Two Poems To John Keats

Blood Vessel
What god did not genius grant
without a price beyond recant?
For Keats rode his daydreams swift
unto the empire of his gift
and in return gave libations full
to quench the god that bore his hull
with a cascading sanguine surfeit tide
upon which Despair rode astride,
reaching for the farthest protean shore,
his wish thus granted, and such much more
that lyrical currents carried on and on
his fame, his name, with each new dawn
and though his bright star was ill-borne
upon red wavelets he did but mourn
his name was never written on the waters,
but in the hearts of England’s sons and daughters.

The Moth-Time
He wrote hurriedly at the darkening eve
and yet his life was ever at the moth-time,
hand and quill fluttering fast at lantern’s reprieve
while oil and ink bled out for a lasting rhyme.

Crickets and critics sawed a mocking song
to hasten the falling shroud of Night,
but though the sun lasted not so long,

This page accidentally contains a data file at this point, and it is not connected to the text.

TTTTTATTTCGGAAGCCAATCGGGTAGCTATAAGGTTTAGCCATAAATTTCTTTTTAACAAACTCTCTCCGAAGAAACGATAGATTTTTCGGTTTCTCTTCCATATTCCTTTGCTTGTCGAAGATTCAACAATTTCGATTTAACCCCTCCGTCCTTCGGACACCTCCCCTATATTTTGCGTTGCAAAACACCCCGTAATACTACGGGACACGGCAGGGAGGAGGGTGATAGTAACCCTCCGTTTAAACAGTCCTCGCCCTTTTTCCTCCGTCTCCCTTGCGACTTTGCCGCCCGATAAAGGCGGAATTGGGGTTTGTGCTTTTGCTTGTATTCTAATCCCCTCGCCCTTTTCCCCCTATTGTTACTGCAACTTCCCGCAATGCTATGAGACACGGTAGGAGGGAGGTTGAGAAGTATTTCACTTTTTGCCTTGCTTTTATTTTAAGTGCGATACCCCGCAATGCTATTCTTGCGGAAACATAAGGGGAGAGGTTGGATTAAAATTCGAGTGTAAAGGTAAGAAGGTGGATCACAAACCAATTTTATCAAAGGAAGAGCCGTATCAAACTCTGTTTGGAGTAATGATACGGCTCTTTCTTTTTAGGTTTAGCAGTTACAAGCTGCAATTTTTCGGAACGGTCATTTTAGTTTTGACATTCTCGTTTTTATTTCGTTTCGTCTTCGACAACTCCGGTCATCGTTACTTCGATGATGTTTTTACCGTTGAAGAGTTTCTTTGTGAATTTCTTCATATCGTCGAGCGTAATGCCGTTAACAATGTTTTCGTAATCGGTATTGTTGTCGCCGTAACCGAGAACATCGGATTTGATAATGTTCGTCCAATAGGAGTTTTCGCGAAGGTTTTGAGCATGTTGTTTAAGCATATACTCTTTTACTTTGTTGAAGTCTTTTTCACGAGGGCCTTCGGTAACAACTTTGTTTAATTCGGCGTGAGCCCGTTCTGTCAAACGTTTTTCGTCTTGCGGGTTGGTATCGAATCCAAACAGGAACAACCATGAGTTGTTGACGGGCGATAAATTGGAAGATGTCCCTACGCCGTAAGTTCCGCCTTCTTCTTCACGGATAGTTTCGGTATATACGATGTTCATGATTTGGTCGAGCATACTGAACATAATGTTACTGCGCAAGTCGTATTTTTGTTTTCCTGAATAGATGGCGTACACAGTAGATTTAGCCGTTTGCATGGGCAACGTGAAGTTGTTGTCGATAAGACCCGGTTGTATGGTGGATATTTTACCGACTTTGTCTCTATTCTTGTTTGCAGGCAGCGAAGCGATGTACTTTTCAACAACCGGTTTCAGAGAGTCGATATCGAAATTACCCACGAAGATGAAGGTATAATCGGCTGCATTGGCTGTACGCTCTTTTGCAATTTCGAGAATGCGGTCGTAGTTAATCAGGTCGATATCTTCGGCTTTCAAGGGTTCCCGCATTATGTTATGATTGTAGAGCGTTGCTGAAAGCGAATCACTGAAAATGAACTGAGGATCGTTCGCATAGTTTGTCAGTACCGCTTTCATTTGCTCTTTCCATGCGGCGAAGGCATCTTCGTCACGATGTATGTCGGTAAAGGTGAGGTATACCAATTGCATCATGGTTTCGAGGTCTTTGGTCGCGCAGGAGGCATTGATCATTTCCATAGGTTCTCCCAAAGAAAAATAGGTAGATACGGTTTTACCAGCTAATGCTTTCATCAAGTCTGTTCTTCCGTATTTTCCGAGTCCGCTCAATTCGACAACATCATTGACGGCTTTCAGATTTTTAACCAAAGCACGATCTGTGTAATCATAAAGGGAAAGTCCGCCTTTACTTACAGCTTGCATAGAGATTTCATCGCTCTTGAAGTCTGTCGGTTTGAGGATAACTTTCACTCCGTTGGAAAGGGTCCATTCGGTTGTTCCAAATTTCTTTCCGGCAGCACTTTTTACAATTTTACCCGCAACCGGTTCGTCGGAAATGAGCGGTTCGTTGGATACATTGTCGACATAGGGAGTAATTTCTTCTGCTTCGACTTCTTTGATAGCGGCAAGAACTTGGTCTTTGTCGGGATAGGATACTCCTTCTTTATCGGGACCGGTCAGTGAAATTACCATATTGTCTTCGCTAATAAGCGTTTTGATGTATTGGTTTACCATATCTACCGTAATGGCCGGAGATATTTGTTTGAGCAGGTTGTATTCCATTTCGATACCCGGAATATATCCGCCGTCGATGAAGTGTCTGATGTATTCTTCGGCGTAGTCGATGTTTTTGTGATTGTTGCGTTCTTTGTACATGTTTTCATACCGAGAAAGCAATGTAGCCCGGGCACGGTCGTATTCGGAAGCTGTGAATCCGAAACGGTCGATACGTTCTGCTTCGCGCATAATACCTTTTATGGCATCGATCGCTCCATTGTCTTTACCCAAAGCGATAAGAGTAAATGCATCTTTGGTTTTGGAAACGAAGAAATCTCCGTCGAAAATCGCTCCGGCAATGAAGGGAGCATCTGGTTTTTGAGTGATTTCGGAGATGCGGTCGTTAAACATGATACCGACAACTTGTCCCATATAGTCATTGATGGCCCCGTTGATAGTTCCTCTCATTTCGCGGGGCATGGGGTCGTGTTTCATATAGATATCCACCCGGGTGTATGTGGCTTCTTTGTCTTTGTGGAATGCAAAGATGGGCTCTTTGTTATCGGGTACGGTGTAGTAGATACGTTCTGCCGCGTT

a bright star was raised to a new height.

For far above and aloft it shined and shined
where neither voice nor quill might impugn
the tragic poet whose lustrous life declined—
he became companion to the moon.

 

(Recently I resumed reading the poetry of John Keats.  One of the premiere English Romanticists, Keats lived a tragically short life, dying at the age of 25 while mourning his own presumably insignificant contributions to English Literature.  While Keats was often possessed of a brilliant acumen for observing and encoding Truth with beautiful imagery, he was thankfully quite wrong concerning his own legacy.  He died thinking himself nothing more than up-flown dust on an errant wind, and stands tall as a titan in Western poetry.  I simply wanted to show my appreciation for his terrible tragedies and his enduring genius.)

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